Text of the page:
There comes a time in everyone’s life when we’re forced to deal with a dreaded drain clog. It could be caused by flushing too much toilet paper, letting hair go down the shower drain or putting grease into your garbage disposal, but regardless of the culprit, it’s important to know the best ways to unclog a drain so you can get your plumbing back in working order.
To find the best methods for unclogging different drains—including toilets, sinks and showers—we chatted with a plumbing expert, who shared his do’s and don’ts when it comes to clogs. Here’s what he recommends.
Put Down the Drain Cleaner
When you see that one of your drains is backed up, your initial reaction might be to reach for the bottle of drain cleaner that’s under your sink—I know I always have a bottle of Drano on hand, and I’m sure I’m not the only one. However, experts recommend trying to clear your drains with a plunger or drain snake first.
“While homeowners may rely on store-bought products to unclog a sink or drain in their homes, professionals recommend avoiding chemical drain cleaning products, as over time they can corrode pipes and cause a bigger hassle than anticipated,” says Michael Green, vice president of operations for Benjamin Franklin Plumbing.
“Most drain cleaners work by creating a chemical reaction right inside your drain pipe, often with the help of hydrochloric acid,” he explains. “These reactions typically generate heat, and that heat can do some irreversible damage to the pipe itself. This is especially true if the cleaner doesn't do a quick or complete job of dissolving the clog, because the liquid chemicals will just sit on top of the clog while the chemical reaction is concentrated on one small section of pipe.” So while using Draino once in a while isn’t the end of the world, you’ll be doing your plumbing (and potentially your wallet) a favor if you reach for the plunger first.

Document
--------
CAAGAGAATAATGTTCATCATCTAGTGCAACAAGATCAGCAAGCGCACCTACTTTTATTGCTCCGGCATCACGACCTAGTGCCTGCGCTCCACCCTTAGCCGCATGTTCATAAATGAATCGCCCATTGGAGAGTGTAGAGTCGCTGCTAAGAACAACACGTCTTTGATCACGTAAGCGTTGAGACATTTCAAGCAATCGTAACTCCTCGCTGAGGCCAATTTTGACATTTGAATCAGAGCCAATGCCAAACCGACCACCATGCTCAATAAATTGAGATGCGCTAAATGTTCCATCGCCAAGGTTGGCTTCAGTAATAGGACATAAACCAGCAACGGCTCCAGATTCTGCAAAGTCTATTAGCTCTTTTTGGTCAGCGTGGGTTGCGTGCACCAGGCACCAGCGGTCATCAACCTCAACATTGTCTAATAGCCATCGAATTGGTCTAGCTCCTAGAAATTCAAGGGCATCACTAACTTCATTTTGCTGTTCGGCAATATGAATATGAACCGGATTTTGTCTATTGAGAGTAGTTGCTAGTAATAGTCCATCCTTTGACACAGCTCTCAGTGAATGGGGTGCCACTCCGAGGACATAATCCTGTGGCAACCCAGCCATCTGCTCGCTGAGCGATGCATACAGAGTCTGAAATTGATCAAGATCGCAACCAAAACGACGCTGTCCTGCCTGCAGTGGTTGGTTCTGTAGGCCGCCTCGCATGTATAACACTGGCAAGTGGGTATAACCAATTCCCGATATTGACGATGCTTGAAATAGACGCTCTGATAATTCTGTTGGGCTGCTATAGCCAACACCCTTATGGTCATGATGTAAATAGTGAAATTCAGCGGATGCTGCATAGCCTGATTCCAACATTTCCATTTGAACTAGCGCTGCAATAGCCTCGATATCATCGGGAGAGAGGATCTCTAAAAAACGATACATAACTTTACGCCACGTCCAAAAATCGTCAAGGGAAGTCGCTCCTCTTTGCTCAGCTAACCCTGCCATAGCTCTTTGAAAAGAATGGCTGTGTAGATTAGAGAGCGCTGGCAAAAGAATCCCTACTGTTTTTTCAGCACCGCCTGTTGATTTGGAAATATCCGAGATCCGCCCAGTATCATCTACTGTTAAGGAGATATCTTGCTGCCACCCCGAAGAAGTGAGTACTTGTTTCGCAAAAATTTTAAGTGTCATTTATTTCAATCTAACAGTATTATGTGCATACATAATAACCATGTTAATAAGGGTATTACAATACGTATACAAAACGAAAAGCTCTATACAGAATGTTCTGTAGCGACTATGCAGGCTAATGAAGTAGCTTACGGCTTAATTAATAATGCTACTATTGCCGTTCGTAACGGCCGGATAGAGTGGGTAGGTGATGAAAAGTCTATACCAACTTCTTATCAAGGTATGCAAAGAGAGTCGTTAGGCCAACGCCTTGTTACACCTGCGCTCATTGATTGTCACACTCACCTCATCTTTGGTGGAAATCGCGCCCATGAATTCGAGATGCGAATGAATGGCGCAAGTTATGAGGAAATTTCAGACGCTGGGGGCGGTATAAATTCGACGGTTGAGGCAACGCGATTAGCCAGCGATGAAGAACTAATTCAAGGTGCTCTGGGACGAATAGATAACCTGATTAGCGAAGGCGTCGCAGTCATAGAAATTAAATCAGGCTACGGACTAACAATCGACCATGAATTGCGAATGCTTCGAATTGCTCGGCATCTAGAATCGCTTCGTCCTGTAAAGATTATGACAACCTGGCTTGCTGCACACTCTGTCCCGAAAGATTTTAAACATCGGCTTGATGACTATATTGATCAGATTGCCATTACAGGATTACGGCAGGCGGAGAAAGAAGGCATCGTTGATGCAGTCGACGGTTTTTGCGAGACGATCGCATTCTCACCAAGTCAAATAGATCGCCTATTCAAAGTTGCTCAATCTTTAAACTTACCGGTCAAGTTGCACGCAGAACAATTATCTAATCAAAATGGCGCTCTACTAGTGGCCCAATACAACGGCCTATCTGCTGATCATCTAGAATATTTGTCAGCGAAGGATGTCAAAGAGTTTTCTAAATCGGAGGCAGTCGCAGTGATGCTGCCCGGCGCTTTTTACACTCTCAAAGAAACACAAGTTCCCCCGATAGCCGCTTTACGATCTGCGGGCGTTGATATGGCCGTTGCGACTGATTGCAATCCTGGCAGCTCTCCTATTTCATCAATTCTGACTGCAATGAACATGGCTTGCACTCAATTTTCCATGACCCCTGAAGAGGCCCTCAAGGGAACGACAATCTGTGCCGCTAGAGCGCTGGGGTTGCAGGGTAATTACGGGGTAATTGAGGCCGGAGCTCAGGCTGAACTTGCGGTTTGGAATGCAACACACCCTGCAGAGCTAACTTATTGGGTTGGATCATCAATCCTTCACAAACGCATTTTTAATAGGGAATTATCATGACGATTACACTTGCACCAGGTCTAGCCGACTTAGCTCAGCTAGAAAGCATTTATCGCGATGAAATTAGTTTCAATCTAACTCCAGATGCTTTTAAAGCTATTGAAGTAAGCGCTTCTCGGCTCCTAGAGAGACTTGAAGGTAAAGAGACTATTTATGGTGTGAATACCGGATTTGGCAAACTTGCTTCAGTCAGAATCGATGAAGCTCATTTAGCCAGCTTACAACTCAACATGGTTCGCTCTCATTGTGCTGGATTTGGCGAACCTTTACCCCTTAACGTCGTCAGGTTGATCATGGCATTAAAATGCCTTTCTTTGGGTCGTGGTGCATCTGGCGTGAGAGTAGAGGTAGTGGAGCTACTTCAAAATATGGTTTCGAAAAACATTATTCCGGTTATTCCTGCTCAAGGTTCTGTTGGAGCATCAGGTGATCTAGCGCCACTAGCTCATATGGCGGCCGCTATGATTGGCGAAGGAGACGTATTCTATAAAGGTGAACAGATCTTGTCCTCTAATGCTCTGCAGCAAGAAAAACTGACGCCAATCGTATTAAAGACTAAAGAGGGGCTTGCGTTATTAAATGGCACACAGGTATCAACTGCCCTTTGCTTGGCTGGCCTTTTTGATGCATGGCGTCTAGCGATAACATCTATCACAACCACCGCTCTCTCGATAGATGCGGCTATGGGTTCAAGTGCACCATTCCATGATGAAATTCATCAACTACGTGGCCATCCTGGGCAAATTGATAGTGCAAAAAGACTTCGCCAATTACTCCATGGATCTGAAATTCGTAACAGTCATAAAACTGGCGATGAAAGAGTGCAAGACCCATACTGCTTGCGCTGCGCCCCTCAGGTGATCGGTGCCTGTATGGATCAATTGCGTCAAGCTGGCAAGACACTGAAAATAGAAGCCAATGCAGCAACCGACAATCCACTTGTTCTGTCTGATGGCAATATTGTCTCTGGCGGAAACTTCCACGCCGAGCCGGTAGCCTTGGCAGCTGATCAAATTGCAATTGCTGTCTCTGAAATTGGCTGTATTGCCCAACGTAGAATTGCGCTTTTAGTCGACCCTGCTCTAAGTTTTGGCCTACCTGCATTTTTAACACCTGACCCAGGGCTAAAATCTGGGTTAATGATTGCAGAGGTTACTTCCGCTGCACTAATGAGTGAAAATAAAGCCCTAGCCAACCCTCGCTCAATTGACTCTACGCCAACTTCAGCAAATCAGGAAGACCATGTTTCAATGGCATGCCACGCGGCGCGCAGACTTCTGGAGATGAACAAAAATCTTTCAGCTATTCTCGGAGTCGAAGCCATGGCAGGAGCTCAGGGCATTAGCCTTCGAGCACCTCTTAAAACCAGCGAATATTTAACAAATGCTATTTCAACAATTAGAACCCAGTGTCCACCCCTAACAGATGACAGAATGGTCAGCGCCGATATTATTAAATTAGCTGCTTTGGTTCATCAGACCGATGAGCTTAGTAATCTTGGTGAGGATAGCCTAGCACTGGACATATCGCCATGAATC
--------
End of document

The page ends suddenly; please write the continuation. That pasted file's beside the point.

How to Unclog a Toilet
At one point or another in your life, you’re going to have to unclog a toilet. But don’t fret! It’s easy to unclog a toilet when you have the right equipment. First thing’s first: If the bowl isn’t draining, resist the urge to flush the toilet again. You may think this will help push the clog down the drain, but in reality, it often just leads to the toilet bowl overflowing and makes a bigger mess for you to clean up. Instead, you’ll want to reach for a toilet plunger, which should have an extension flange on the end of the bell. This style of plunger makes it much easier to create a proper seal in the toilet bowl (and you can also use them on other drains by flipping the flange up into the bell).